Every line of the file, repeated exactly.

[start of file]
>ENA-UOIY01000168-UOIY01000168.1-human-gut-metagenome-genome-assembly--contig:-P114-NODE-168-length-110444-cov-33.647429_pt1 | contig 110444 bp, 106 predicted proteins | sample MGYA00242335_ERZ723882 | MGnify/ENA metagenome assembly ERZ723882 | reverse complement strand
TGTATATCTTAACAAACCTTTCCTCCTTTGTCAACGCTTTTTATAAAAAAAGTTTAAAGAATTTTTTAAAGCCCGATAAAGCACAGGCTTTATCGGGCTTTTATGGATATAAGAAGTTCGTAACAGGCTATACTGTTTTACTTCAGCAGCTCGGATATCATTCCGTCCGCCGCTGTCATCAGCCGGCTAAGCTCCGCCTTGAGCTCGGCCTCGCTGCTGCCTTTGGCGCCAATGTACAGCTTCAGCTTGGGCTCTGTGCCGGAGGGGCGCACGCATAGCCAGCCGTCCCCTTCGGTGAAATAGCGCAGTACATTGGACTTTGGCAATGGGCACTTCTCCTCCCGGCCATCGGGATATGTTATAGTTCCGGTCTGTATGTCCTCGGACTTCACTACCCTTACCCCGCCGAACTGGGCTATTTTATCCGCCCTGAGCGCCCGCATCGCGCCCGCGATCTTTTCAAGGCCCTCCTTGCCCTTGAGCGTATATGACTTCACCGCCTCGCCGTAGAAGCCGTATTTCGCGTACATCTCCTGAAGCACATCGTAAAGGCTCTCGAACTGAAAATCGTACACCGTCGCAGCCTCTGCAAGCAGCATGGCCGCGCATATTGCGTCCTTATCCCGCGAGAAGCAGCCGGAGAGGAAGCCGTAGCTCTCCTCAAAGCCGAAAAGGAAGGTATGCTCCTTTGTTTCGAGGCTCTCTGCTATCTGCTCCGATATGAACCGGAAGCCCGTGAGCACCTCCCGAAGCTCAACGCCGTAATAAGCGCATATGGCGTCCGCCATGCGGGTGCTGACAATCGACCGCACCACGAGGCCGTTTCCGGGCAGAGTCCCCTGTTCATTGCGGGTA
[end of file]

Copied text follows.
>ENA-UOIY01000168-UOIY01000168.1-human-gut-metagenome-genome-assembly--contig:-P114-NODE-168-length-110444-cov-33.647429_pt1 | contig 110444 bp, 106 predicted proteins | sample MGYA00242335_ERZ723882 | MGnify/ENA metagenome assembly ERZ723882 | reverse complement strand
TGTATATCTTAACAAACCTTTCCTCCTTTGTCAACGCTTTTTATAAAAAAAGTTTAAAGAATTTTTTAAAGCCCGATAAAGCACAGGCTTTATCGGGCTTTTATGGATATAAGAAGTTCGTAACAGGCTATACTGTTTTACTTCAGCAGCTCGGATATCATTCCGTCCGCCGCTGTCATCAGCCGGCTAAGCTCCGCCTTGAGCTCGGCCTCGCTGCTGCCTTTGGCGCCAATGTACAGCTTCAGCTTGGGCTCTGTGCCGGAGGGGCGCACGCATAGCCAGCCGTCCCCTTCGGTGAAATAGCGCAGTACATTGGACTTTGGCAATGGGCACTTCTCCTCCCGGCCATCGGGATATGTTATAGTTCCGGTCTGTATGTCCTCGGACTTCACTACCCTTACCCCGCCGAACTGGGCTATTTTATCCGCCCTGAGCGCCCGCATCGCGCCCGCGATCTTTTCAAGGCCCTCCTTGCCCTTGAGCGTATATGACTTCACCGCCTCGCCGTAGAAGCCGTATTTCGCGTACATCTCCTGAAGCACATCGTAAAGGCTCTCGAACTGAAAATCGTACACCGTCGCAGCCTCTGCAAGCAGCATGGCCGCGCATATTGCGTCCTTATCCCGCGAGAAGCAGCCGGAGAGGAAGCCGTAGCTCTCCTCAAAGCCGAAAAGGAAGGTATGCTCCTTTGTTTCGAGGCTCTCTGCTATCTGCTCCGATATGAACCGGAAGCCCGTGAGCACCTCCCGAAGCTCAACGCCGTAATAAGCGCATATGGCGTCCGCCATGCGGGTGCTGACAATCGACCGCACCACGAGGCCGTTTCCGGGCAGAGTCCCCTGTTCATTGCGGGTA